Too Young To Be In Love
Hunx and His Punx
Release Date: Mar 29, 11
Before Hunx (or Seth Bogart, though that’s not nearly as fun) met his Punx, there was Gravy Train!!!!. That Oakland-based electropop act scored a minor indie hit with “Hella Nervous” but frequently straddled the line (usually very well) that so much brazenly crass music rides, between being hilariously dirty and off-putting. With Hunx’s new band, he’s stopped talking about fucking (mostly) and started talking about making love.
It’s good, too, because so much of Hunx’s old lyrical material would feel gimmicky and out of place on Too Young To Be In Love, a throwback to 1950s surf rock; imagine the Beach Boys if Brian Wilson was assertively gay. Instead of so much beach-rock revivalists, who want to carve their own niche out of the scores of young men and women who happened upon Pet Sounds, the Punx throw their arms around the old sounds, and want you to think of every band from that era while listening. “My Boyfriend’s Coming Back” is a thinly veiled ode to The Angels, and yet retains the same threatening overtone that the original has been used for. If anything, it’s more pronounced when Hunx declares “You better watch your back/Yeah, my boyfriend’s coming back.”
From the languid nighttime lovers’ balladry of “That’s The Curse Of Being Young” to the prom slow dance outlined in the title track, Too Young is very much a record that wouldn’t be out of place at a sock hop, if such a thing still exists, and yet it occupies its own very modern universe in definitive ways not related to the given orientation of its singer. On something like “Blow Me Away,” there’s just enough of a breach of innocence that it’s clear Hunx is aiming for something more than doe eyes. This is backed up by the “screw ’em, let’s walk through the town” attitude of opening track “Lovers’ Lane,” reminiscent of “Leader of the Pack” in its wistful ominousness.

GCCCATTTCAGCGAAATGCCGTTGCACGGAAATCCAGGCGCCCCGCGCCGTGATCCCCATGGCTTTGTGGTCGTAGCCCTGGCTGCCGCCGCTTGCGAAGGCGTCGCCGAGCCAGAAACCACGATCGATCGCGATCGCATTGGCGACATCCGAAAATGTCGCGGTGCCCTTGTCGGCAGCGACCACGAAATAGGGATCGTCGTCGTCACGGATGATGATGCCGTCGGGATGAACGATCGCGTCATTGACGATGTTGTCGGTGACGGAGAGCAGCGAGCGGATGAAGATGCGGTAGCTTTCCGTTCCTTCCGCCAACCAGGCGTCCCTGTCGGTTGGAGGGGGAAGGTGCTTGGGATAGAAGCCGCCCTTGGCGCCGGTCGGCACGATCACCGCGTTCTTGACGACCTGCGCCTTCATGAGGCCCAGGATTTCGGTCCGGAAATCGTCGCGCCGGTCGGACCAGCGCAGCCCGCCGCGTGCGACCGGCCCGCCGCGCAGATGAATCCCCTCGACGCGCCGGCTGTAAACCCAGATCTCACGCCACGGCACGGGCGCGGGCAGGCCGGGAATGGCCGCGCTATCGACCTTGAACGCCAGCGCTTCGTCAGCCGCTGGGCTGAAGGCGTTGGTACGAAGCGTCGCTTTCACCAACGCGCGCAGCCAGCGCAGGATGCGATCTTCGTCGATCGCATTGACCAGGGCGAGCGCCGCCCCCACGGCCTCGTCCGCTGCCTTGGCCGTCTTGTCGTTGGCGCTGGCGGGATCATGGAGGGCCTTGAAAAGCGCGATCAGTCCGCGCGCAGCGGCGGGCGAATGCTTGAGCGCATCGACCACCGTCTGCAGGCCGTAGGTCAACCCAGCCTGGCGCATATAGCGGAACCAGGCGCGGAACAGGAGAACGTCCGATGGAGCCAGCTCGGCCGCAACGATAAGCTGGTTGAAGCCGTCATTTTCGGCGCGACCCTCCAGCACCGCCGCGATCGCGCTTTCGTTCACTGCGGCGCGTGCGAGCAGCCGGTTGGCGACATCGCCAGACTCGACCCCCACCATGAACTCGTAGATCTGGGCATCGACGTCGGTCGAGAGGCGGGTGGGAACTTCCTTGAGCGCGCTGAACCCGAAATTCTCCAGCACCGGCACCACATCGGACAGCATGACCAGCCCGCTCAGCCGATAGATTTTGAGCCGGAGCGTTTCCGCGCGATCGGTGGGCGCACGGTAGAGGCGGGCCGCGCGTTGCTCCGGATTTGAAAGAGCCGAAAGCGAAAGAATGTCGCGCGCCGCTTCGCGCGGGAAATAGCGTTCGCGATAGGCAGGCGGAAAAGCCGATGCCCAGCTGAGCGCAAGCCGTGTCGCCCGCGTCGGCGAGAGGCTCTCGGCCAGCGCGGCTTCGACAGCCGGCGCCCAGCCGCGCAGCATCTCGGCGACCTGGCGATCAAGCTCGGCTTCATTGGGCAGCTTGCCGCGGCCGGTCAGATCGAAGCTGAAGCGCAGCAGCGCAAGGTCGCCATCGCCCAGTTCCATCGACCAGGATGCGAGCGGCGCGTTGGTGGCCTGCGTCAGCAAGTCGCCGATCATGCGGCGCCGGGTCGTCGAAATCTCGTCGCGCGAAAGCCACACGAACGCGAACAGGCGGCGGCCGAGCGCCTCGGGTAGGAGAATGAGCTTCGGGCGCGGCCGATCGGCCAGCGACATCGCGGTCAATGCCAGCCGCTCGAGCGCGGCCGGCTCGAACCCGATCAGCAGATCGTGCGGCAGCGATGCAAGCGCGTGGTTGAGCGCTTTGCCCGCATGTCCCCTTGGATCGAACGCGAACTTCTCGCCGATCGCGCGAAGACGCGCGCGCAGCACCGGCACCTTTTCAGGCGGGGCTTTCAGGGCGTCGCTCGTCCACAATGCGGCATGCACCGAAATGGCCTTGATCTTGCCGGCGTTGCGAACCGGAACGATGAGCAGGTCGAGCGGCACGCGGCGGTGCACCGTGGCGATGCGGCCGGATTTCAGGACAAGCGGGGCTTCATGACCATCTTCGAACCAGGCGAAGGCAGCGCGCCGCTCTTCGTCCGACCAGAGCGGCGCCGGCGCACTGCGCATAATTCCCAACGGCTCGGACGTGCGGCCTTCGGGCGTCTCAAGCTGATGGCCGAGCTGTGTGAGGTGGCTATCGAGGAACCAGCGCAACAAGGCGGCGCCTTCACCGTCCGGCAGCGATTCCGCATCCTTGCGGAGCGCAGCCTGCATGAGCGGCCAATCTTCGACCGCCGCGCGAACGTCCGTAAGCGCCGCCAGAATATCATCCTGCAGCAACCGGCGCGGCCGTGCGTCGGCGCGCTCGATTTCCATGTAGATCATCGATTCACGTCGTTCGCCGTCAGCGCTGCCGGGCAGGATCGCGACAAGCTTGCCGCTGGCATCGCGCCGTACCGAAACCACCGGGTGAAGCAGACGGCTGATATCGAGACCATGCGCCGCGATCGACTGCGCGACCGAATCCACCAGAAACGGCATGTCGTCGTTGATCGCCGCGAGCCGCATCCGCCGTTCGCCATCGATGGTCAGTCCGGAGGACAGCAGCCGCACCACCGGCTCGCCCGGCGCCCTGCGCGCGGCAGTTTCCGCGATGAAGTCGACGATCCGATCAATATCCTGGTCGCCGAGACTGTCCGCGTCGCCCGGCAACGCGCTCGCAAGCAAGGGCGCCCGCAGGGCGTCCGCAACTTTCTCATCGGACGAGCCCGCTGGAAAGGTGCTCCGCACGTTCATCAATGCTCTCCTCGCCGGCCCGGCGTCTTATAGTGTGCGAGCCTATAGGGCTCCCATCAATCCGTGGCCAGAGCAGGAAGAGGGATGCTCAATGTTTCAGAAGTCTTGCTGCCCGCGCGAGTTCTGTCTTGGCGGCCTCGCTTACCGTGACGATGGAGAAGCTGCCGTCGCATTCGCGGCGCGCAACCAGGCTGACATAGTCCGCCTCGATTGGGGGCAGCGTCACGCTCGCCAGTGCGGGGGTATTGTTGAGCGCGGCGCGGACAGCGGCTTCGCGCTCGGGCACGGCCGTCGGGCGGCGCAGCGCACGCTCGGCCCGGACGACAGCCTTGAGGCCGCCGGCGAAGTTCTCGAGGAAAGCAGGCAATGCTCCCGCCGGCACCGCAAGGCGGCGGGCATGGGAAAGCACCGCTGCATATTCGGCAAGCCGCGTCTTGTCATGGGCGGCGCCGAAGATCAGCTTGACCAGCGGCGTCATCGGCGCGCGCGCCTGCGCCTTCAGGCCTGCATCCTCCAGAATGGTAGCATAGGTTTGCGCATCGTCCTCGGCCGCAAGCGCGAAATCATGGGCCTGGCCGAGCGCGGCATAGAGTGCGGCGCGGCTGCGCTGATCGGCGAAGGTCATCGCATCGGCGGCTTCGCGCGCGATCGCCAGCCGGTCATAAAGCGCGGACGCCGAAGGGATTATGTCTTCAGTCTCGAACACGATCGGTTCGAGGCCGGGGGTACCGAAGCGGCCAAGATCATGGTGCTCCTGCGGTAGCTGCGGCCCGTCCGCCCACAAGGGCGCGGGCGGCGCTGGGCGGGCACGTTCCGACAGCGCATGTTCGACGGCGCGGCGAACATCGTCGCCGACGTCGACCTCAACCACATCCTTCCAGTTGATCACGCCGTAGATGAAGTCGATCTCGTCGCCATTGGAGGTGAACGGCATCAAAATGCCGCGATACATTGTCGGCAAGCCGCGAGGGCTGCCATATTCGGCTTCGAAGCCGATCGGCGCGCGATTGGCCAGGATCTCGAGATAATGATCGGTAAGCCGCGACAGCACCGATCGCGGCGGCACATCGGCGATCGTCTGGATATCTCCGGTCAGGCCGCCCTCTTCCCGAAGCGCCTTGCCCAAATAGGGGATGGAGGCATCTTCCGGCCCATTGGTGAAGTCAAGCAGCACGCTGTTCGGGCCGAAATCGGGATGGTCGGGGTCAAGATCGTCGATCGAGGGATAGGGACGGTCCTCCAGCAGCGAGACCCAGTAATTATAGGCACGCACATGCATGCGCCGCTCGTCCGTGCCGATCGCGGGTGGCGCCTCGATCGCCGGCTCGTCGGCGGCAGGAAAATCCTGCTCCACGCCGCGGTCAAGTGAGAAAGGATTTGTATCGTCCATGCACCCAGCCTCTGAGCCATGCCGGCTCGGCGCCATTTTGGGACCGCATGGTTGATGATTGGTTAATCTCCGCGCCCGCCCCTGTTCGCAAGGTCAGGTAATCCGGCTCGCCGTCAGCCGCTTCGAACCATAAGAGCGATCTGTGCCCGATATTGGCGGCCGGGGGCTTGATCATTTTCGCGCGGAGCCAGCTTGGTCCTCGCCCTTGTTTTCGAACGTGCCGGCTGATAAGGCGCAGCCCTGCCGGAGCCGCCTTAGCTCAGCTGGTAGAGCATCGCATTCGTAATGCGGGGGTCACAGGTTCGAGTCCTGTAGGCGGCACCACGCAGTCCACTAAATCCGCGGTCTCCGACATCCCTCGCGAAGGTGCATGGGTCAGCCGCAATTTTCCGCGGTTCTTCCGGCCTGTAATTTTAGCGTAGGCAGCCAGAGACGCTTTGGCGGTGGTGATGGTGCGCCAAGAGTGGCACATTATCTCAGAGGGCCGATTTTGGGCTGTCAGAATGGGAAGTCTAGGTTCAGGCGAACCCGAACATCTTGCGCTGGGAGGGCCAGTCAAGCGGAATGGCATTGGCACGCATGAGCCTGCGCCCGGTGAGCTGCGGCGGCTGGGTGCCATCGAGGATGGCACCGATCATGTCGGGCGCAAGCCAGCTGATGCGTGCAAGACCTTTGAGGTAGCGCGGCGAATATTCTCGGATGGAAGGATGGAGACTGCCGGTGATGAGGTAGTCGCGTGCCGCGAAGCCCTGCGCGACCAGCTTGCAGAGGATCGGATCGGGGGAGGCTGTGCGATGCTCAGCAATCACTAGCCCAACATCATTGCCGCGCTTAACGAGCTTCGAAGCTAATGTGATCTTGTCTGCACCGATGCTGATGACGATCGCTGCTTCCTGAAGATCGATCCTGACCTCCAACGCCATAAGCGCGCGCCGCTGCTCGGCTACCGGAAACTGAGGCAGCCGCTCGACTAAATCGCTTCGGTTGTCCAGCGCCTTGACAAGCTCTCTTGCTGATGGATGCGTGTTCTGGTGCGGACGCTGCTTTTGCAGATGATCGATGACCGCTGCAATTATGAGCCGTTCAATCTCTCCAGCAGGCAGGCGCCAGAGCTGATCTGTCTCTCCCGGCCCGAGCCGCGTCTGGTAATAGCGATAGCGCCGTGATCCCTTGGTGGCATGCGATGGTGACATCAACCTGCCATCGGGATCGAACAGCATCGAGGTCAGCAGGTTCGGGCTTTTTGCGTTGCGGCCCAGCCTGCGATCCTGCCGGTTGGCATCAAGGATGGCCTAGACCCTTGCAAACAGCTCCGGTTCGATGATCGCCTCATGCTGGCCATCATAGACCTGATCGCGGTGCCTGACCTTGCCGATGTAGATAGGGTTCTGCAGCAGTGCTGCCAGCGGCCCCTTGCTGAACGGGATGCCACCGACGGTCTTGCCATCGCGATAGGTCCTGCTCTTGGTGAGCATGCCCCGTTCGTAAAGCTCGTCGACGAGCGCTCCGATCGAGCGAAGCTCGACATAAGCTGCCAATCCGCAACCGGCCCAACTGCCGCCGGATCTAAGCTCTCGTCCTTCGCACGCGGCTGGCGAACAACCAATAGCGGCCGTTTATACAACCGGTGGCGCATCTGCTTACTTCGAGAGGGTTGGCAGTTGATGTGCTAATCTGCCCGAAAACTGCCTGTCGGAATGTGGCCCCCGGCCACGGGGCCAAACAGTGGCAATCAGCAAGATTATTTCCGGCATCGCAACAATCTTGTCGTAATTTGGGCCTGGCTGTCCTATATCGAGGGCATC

There’s not much winking here, either, which is the primary reason Too Young is so damn great. This is a record for night drives and necking, for sinful dancing and leather jackets. It’s for sneaking out your front window so your parents don’t find out about your new boyfriend, and for holding hands no matter who’ll see. It’s also one of the year’s best albums so far, and heralds Hunx as one of the most entertaining frontmen in rock and roll today.